What about promotional videos though?
- on the subject of SSDs...
Mostly these are just time wasting. But
today - in the "so dreadful I kept watching it nearly to the end"
category was a
on YouTube from RunCore about its Xapear SSD.
RunCore was the first
company to haul "phone to
over the cost
chasm which divides military
SSDs over to the
consumer SSD market
- which it did 2
years ago - and the new video is simply about their latest model which
combines RFID with the phone zap technology in an external USB connected SSD.
As a security
concept I was convinced the idea had merit - when I first wrote about it 2
years ago. So I wasn't keen to see another new video about the same topic. But
I'm glad I did - because it's an artform. ...click to
NeoMagic demos FPGA simulation of USB MagicVault controller
February 27, 2012 - NeoMagic
that the company is ready to demonstrate MagicVault, its USB 3.0 based UFD USB
Flash Drive Controller solution on an FPGA platform.
FPGA platform test results for the MagicVault flash drive solution indicate a
significant performance improvement over currently available products. In
addition to testing, NeoMagic is discussing MagicVault and other new products in
development with potential strategic partners and investors.
Patriot launches native USB 3 flash drive
December 9, 2010 - Patriot
a 64GB native USB 3 flash
drive - which offers faster performance than other designs which use include
a USB bridge chip.
is one of the first companies to integrate a native single-chip USB 3.0 flash
memory controller. By pairing the controller with our Quad-Channel technology,
we're able to maximize performance with the Supersonic series," said Les
Henry, Patriot Memory's VP of Engineering.
SSD Data Recovery Concepts
Editor:- December 1, 2010
- StorageSearch.com today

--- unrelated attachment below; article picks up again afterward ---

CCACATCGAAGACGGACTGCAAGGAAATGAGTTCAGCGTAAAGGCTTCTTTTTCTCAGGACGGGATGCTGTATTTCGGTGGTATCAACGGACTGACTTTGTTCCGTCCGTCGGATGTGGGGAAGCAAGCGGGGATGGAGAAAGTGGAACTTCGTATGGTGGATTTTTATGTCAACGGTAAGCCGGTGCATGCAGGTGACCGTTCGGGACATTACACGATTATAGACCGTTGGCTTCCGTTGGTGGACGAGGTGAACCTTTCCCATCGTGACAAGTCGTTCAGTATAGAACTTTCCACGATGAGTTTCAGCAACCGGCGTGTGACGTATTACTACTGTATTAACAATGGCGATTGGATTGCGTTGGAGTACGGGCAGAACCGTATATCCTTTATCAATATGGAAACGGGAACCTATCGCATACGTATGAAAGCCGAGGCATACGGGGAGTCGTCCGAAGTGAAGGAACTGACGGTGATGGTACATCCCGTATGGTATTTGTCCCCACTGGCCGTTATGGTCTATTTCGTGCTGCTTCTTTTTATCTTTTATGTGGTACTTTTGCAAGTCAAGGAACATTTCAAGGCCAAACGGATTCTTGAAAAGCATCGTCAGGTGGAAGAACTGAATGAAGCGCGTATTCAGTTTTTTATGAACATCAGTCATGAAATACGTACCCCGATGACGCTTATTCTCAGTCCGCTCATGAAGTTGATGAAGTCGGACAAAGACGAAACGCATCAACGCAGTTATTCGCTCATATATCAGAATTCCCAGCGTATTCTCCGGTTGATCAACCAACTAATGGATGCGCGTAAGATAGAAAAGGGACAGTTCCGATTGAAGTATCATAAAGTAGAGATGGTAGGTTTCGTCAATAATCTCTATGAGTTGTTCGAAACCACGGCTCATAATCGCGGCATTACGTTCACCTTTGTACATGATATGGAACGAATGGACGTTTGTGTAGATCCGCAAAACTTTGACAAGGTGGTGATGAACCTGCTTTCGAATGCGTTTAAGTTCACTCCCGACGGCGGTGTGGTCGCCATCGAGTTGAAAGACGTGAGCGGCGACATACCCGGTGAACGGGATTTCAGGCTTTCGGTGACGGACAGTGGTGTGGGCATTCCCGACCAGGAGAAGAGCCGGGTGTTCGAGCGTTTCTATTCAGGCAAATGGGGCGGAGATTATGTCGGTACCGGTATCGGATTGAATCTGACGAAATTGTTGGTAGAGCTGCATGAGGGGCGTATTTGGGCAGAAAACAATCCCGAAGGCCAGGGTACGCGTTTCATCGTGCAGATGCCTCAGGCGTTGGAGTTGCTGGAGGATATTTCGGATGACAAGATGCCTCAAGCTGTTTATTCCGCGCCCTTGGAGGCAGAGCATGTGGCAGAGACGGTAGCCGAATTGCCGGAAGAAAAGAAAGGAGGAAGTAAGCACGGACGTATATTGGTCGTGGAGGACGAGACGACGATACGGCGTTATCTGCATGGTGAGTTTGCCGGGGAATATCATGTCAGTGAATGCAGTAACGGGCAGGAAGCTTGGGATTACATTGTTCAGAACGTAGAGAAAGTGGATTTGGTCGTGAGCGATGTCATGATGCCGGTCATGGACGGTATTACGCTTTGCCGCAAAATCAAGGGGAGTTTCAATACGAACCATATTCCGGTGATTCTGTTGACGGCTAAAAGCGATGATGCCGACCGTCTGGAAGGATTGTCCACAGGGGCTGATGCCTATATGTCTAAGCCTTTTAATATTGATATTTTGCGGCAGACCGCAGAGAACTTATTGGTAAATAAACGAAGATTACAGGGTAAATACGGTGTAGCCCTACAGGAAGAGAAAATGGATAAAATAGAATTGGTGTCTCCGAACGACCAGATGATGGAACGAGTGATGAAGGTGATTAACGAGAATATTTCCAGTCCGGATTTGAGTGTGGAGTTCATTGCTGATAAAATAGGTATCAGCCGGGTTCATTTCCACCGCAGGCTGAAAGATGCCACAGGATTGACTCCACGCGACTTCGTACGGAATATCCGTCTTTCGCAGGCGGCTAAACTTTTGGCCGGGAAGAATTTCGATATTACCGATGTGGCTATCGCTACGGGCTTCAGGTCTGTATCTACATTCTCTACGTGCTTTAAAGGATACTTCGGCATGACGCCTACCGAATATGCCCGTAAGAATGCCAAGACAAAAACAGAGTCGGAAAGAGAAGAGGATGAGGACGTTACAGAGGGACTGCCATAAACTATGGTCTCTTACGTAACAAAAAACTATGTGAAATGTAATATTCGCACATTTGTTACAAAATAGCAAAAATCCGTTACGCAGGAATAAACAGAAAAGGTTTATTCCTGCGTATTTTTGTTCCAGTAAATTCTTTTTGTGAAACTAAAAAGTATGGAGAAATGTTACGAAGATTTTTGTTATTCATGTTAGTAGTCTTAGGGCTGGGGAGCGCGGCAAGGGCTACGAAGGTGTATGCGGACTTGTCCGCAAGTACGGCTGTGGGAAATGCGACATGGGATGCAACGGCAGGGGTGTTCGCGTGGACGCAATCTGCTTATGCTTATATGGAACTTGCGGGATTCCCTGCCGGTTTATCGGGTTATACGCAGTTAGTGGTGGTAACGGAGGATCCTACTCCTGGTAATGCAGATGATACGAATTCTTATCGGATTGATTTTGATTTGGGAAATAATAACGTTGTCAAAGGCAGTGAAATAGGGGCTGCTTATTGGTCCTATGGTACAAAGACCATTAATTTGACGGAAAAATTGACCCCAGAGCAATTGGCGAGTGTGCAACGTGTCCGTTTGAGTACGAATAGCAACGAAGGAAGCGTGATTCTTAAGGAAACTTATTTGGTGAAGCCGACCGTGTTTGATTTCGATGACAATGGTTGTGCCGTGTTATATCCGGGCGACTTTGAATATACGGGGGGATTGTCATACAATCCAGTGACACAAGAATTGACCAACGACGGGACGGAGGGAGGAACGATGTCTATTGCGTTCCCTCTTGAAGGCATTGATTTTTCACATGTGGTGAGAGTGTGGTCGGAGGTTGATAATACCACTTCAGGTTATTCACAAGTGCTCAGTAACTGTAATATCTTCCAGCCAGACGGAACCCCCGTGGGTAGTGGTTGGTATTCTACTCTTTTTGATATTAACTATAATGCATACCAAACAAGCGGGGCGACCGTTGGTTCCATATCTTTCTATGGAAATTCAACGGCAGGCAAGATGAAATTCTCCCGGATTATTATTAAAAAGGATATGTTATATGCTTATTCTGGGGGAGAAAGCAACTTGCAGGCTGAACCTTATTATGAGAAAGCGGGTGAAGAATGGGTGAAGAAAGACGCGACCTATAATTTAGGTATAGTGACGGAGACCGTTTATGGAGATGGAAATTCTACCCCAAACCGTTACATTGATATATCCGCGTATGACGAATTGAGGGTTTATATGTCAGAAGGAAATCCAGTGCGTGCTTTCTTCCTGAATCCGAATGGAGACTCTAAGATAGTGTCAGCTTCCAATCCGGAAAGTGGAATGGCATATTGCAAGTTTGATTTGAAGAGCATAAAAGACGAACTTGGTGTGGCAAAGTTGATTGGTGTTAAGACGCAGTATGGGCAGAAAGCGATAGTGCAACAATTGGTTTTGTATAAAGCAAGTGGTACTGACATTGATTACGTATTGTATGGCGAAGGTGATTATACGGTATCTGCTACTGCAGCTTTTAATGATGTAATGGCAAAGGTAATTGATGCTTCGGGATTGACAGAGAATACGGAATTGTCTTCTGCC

published a new article -
Introduction to SSD
Data Recovery Concepts and Technologies - written by Jeremy Brock,
It's hard enough understanding the
design of any single SSD. And there are so many different designs in the
If you've ever wondered what it looks like at the other end of
the SSD supply chain - when a user has a damaged SSD which contains priceless
data with no usable backup - this article - written by one of a rare new
experts will give you some idea. I've waited more than 3 years to find
someone to write an article on this subject for you. And now it's only a click
away - read the
unveils USB 3 SSD for MacBook Air |
|Editor:- October 26, 2010 -PhotoFast said it
will ship a 256GB USB
SSD for the
MacBook Air at the end of November.|
Sustained R/W speeds are
250MB/s. Random R/W speeds are 50MB/s and 30MB/s respectively.
a whole new form factor SSD in the very limited time was quite a challenge"
said PhotoFast's chief engineer Eddie Wang. "Thanks to support from
SandForce, we finally
upgrading old PCs with new SSDs
Editor:- July 9,
Old PCs with SSDs is a cautionary tale published on Denali Software's blog.
I've often told readers who asked me about this subject - that they
could be wasting their time trying to upgrade old notebooks with
SATA SSDs - because
most of the speedup benefits - if any - will be lost by the latency damping
effects of cheap and slow bridge
chips on the motherboard - and that - unlike in a server - notebooks have
precious little CPU headroom.
It's nice to see these views are
shared by the author of this article who works for an
SSD IP vendor. ...read
ioSafe Launches Disaster Proof Backup SSD